Touring South America: Getting cold, getting sick

Chapter 19: April 21st, Esquel, Argentina.

The day we left Bariloche, we went for a ride around town and headed to Cerro Catedral before actually leaving the city. Cerro Catedral is one of Argentina’s largest ski resorts. Once we made it to the top we walked around the village that is no doubt teeming with people wanting to hit the slopes in the winter. To us, the whole resort was a ghost town but that didn’t take away from its charm.

Most of the shops were obviously closed due to it being the off season but we managed to find a bar where we savored a local artisanal beer. We also had the hopes of riding up one of the lifts to the top of the mountain but considering there was nothing to do, we instead headed off. It’s worth a wintertime visit without a doubt.

My head was flooded with memories of the times I worked at a ski resort in Tahoe. The cold air, the log cabins, that special feeling you get when you walk into a heated room when it’s freezing outside. All of these and more were fantastic memories that I’d love to experience again.

Next time, I'm coming up here with my snowboard. It's lacking a bit of snow.

Cerro Catedral, Bariloche.

The road we wanted to take out of Bariloche was not the main route and to get to it we had to traverse a dirt road in very rough shape. Along the way we had another mishap when we pulled over on the gravel but we managed to get Fernando’s bike upright in no time. Later, when we reached a fork in the road, we nearly took the wrong path but were lucky enough to come across a truck that pointed us in the right direction. Once we corrected our course we picked up the pace towards El Bolson. The entire road there was lined with dense forests, the bluest lakes, and a snowy mountain range that never disappeared. The Ruta 40 never looked so good.

Come on, man! Again!? Running out of lakes.

When we reached El Bolson we filled up our stomachs and fuel tanks. We decided to skip on the gas station sandwiches and went into an actual restaurant to get some proper food. The food was hearty and delicious but in hindsight it might not have been the best idea since shortly after our meal we started getting that post-lunch drowsiness. The desire to take a nap didn’t last long due to the cold rushing through our bodies. The sky had become overcast and the wind started to pick up again.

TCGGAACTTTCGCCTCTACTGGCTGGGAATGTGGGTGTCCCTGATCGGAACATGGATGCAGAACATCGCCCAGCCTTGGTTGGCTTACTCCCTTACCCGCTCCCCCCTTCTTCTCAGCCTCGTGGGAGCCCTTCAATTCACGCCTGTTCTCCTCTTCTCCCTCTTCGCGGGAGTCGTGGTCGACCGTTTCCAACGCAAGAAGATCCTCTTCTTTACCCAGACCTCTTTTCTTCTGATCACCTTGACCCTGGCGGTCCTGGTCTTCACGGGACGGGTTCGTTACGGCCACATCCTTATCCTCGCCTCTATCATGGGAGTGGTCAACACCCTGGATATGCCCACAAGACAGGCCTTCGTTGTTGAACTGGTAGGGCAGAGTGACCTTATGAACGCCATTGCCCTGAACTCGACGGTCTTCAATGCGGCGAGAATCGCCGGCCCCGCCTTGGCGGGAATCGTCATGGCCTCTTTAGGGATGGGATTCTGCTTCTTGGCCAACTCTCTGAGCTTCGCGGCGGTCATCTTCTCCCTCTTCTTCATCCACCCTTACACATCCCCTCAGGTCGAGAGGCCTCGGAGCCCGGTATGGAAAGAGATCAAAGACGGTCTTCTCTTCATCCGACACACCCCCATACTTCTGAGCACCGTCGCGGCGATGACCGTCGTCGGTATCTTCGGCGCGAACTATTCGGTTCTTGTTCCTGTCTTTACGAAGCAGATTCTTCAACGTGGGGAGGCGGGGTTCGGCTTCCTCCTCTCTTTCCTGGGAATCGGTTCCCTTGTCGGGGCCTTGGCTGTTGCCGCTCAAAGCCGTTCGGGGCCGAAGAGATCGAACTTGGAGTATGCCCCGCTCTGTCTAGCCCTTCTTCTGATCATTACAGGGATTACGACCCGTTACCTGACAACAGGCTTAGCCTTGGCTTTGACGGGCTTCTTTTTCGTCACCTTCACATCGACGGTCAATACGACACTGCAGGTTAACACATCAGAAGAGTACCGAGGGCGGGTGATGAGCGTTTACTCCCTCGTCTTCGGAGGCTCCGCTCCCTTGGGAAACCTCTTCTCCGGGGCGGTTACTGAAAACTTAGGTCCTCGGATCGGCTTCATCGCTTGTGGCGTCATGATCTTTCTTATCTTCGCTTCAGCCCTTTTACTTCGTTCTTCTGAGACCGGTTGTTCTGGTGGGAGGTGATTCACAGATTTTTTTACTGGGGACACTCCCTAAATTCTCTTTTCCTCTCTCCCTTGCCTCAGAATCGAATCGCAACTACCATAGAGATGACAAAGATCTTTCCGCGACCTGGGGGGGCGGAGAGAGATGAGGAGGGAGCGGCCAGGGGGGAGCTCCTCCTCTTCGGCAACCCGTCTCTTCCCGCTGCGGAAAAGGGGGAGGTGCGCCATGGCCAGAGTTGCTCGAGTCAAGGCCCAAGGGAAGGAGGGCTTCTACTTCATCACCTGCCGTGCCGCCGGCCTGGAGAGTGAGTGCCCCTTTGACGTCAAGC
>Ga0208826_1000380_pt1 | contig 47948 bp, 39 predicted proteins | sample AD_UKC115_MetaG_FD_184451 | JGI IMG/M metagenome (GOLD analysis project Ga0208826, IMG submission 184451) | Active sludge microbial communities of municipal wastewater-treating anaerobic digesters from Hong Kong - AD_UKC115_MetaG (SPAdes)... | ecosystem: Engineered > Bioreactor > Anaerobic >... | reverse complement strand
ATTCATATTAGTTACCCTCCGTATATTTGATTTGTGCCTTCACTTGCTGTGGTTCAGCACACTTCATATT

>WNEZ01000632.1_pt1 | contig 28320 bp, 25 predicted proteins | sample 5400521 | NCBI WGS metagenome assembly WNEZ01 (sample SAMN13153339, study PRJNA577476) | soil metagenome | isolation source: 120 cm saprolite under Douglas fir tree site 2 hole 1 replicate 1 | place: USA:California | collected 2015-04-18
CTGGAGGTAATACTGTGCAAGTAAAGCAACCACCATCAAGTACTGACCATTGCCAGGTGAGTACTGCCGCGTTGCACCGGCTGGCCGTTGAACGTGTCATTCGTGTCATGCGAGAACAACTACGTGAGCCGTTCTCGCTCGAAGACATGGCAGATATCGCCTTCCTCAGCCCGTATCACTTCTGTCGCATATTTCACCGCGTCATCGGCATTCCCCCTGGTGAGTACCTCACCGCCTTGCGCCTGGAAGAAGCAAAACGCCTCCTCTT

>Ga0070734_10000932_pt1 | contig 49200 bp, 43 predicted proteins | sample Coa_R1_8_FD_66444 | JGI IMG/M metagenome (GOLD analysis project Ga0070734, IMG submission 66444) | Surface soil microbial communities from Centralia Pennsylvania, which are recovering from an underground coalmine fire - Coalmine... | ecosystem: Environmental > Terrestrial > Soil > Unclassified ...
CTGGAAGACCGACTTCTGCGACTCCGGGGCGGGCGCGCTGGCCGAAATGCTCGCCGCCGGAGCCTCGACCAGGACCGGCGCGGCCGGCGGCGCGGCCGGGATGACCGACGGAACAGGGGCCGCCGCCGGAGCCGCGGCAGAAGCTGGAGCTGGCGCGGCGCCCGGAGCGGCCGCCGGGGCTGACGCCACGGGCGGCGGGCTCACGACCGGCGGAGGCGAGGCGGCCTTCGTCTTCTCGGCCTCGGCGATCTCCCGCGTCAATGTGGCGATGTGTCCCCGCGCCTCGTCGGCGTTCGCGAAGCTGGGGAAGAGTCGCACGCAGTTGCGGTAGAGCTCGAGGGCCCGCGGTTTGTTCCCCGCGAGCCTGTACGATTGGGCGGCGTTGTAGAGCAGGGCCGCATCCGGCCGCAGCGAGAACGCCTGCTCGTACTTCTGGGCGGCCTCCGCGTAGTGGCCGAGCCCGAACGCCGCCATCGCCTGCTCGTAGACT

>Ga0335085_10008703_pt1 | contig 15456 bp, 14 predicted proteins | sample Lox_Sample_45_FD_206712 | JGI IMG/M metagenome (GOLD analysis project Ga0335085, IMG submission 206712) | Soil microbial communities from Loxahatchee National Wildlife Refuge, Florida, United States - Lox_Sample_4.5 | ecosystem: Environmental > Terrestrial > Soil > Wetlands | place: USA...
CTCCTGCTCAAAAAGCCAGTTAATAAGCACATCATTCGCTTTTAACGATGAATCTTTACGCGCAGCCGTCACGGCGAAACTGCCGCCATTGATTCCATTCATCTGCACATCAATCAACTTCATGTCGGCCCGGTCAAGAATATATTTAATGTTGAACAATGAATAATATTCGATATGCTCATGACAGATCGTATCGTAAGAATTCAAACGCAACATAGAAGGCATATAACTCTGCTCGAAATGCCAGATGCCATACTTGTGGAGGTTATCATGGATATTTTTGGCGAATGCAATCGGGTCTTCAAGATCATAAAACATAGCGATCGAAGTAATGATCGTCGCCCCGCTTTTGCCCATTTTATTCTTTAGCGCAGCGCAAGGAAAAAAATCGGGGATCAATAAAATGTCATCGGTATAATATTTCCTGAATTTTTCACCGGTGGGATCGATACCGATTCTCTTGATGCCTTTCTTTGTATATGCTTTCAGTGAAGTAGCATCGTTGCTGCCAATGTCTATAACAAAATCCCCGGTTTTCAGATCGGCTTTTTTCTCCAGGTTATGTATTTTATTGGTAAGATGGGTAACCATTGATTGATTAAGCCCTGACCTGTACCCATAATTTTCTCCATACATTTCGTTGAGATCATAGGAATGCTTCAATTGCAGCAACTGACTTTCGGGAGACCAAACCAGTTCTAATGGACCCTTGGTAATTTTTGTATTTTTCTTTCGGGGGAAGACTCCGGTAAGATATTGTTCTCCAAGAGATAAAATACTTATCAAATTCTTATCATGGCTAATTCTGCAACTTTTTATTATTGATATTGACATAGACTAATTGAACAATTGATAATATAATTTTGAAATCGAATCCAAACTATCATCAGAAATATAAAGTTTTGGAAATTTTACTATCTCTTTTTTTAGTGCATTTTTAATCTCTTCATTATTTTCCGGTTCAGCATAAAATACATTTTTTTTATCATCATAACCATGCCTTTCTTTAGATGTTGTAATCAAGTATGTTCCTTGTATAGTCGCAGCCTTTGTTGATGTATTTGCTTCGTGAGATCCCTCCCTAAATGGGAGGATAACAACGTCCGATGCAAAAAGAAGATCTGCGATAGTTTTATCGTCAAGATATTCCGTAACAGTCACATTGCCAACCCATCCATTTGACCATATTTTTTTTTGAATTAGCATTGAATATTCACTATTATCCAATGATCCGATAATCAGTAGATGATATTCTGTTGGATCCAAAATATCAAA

Every minute we were that much closer to Esquel and it was that increasing proximity that kept me going. Just a little bit more. Just a little less now. I’m almost there.

For the first time on the trip I was starting to feel the cold creep into my feet, and what was going on in my gloves was now beyond discomfort and venturing into the territory of pain. It was like resting your fingers on the edges of cold knives that slowly dig into your flesh. I tried opening and closing my hands repeatedly to get more blood flowing but by then it seemed like a pointless exercise. It also didn’t matter how much clothes I wore, I was still going to get cold. It wasn’t that I didn’t have enough protection on. I could’ve been wearing three additional layers and been sitting inside a car and I still would’ve been freezing. I was doing everything I could to get some heat going inside of me. I rotated my shoulders, balled up my hands, and flexed my legs as I stood on the footrests. It didn’t help much but it was something. Maybe just the thought that I was warming up by doing this helped me to keep going. Physically, there was very little more I could do. It was all mind over matter at this point. How I wished I had heated grips.

Freezing horizons. Interminable mountain range.

Mountains and motorcycles.

I made it to Esquel shivering and sneezing. Looking very attractive with reddened facial features and a runny nose, I went into the tourism office where they pointed us in the direction of the nearest hostel.

To make matters worse, Fernando’s bike had given up entirely. It had been having some electrical issues: his headlights would flicker randomly and his dashboard indicators would turn off and on periodically. It all started with the minor inconvenience of his clock resetting itself every so often but now he couldn’t even get his bike started. We had to push it down the street, in gear, for the engine to start sputtering back to life. We dropped off our bags at the hostel while we left his engine running and then set out to look for a mechanic.

We passed by three places, one that didn’t service motorcycles, one that didn’t service anything at all, and another that was closed, before we found a tiny little garage that had three minibikes waiting to be taken care of. Seeing the urgency of our situation, we were allowed to cut in line and the man in charge quickly found out what the problem was. Fernando had already psychologically prepared himself to have to pay for a whole new battery but luckily for him, all he needed to do was replace a loose screw from one of his battery terminals.

Just a quick fix.

You really dodged a bullet there, kid.

We returned to the hostel with fully functional motorcycles and I made myself a meal large enough for three people that included rice, noodles, eggs, and meat. I downed the banquet by myself and after a cup of hot tea, I crawled into bed with the hope that a long well-rested night would end the cold that had been tormenting me all day.

 

Luis

Luis is just an ordinary guy who happens to love traveling on motorcycles. When he's not revving his bike's engine, he's writing about motorcycle travel and helping people find the best motorcycle gear that will make their trips more comfortable and enjoyable.

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